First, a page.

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In relation to campaigns that focus on African countries it’s always really important to remember the historical context surrounding western (and white) influence in the continent. Historically the international white community has always felt a patronising and paternalistic need to “help” Africans. This goes back to before the colonial period but was highly reinforced and solidified by it. Many Europeans considered colonisation as a “civilising mission” and believed Africa was a “dark continent” that needed to be brought into the modern world. There was a perception that Europeans knew best what Africans needed and that Africans themselves were incapable of creating the kind of economic and political changes that Europeans perceived to be necessary for African “development”.
This problem did not go away with decolonisation.
The rhetoric that surrounds Africa today is full of the same sorts of ideas that were common place in Europe in the early 20th century, just repackaged a little differently. Many western leaders, politicians and charities still talk about “modernising” Africa, about providing the change that Africa “needs” but is “unable” to generate on its own. Africans are still portrayed as hapless victims who require assistance from the west.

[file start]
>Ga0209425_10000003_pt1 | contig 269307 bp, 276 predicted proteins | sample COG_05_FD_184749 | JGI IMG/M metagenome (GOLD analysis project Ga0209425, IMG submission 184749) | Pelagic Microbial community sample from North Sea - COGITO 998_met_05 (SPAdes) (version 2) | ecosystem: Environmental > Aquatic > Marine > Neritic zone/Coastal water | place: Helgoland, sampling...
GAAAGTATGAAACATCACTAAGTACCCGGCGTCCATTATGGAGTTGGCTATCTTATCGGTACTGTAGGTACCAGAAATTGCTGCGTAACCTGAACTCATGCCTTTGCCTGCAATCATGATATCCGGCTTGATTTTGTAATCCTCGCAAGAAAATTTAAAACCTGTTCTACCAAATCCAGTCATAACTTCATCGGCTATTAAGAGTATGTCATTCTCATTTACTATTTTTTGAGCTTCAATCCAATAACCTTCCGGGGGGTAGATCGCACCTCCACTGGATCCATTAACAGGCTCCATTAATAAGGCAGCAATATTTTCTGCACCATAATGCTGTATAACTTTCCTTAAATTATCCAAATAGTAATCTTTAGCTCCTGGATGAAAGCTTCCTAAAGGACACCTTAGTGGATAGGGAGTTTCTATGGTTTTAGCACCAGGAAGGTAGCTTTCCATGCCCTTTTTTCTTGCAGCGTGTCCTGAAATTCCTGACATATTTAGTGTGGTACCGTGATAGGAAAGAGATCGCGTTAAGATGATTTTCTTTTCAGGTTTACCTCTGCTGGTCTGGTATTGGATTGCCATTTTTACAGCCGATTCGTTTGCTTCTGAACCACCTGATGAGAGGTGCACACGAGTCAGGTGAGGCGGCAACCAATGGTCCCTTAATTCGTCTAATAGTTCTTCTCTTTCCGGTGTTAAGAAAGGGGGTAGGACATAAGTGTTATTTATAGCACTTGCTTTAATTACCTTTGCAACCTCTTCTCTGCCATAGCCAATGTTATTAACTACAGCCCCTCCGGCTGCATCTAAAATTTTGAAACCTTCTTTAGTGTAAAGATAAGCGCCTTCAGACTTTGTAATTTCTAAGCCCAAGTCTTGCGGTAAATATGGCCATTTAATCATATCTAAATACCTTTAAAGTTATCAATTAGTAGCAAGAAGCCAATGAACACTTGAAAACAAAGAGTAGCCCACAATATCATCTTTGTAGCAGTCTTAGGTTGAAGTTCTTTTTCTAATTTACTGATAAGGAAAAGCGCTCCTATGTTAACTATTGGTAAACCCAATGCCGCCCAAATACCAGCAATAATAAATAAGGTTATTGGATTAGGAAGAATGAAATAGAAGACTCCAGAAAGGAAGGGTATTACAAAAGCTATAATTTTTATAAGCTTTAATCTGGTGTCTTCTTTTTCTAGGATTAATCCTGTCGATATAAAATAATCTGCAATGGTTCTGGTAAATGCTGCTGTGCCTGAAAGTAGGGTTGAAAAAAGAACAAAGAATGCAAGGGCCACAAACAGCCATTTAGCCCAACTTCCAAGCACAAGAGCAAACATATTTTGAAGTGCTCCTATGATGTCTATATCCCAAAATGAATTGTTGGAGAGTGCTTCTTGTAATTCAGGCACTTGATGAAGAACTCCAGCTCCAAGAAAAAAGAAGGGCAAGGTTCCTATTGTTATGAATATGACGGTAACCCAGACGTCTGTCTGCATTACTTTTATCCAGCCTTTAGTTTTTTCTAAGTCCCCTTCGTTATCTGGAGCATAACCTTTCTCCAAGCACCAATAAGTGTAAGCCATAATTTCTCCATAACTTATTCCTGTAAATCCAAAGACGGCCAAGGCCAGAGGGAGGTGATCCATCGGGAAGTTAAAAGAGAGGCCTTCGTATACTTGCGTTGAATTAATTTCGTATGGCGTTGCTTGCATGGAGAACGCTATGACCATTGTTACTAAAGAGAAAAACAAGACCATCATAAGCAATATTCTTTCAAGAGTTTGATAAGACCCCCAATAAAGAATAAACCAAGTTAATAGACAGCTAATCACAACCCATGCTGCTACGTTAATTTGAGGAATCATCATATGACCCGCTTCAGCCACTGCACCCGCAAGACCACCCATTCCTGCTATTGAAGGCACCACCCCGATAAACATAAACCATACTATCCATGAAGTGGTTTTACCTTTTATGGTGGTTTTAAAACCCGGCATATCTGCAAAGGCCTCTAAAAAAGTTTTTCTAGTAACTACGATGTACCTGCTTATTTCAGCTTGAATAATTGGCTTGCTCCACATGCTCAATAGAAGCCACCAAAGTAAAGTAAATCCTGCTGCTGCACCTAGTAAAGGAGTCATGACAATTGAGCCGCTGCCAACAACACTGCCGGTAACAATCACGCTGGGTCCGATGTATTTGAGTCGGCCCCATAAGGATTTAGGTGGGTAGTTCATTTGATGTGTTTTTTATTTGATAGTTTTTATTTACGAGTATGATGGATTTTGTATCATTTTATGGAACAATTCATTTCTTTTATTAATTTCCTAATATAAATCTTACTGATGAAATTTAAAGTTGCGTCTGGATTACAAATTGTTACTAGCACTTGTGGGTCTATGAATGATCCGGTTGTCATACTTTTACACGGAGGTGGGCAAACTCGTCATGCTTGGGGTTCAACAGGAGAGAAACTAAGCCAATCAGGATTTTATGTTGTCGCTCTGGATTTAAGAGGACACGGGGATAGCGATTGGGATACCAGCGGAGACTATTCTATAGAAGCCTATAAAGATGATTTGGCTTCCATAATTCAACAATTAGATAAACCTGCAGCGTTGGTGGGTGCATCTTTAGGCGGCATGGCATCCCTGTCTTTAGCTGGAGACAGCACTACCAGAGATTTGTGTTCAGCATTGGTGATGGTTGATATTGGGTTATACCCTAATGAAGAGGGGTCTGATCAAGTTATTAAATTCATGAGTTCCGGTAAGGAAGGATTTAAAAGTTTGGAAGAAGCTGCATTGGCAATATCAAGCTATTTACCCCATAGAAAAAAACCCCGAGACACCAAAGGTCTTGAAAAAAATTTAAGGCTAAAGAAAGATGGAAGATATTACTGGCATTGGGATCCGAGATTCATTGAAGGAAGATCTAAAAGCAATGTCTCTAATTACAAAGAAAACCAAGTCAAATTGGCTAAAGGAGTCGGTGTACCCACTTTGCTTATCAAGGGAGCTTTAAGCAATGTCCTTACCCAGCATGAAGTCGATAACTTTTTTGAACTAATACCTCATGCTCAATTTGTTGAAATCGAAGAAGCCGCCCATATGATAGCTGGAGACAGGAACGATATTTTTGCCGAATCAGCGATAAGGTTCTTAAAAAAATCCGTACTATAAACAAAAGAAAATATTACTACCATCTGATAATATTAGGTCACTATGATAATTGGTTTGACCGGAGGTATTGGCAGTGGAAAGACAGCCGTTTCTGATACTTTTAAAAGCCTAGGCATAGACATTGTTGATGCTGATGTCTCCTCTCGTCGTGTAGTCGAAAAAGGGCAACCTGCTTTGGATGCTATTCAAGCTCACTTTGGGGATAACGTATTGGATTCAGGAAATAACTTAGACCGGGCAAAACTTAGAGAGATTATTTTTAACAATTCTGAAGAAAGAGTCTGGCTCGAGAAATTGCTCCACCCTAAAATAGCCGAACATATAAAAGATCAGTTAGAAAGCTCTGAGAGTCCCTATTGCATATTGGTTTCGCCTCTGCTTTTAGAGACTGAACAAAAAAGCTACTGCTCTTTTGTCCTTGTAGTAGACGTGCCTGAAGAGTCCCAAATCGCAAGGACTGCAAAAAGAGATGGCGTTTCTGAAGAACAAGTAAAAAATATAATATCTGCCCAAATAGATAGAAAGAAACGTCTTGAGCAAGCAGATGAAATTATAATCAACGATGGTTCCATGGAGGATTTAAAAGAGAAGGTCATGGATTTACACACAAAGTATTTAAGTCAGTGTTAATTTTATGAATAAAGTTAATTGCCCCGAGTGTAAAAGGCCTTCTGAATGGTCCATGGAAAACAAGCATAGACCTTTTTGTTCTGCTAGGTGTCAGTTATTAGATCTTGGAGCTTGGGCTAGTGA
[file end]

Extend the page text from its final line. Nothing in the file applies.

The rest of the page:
Africa is still portrayed as a continent that needs “saving”.
No one is disputing that the acts of violence and gross human rights abuses that were perpetrated by Joseph Kony were disgusting and that he needs to be brought to justice for them.
However it is important to recognise that Invisible Children advocates military action and intervention in Uganda. There is a history of western led “liberal interventions” across the world and arguably the whole colonisation project was just that to many people. Liberal interventionism is extremely paternalistic, it comes from a western perception that the native population is unable to bring about the change that is necessary in their own region and that they need “help” to realise a goal. Liberal interventionism almost always leads to western governments attempting to “steer” nations along the path that they believe to be best. Liberal interventionism is nearly always a Bad Idea.
Invisible Children also appear to have very strong links to the Ugandan government, who have in many ways ignored the abuses by Kony and others and been complicit in the suffering that this video and campaign claims to be opposed to.
I’ve seen a lot of posts about this issue today- no one has argued that what happened to so many children in Uganda was anything less than abhorrent and unacceptable. This post is simply an attempt to explain why I find the campaign (and the rhetoric I have seen from those who support it) to be problematic.
Wale featuring Meek Mill, Pill, & Rick Ross - By Any MeansWale, Meek Mill, Pill & Rick Ross
Wale, Meek Mill, Pill & Rick Ross - By Any Means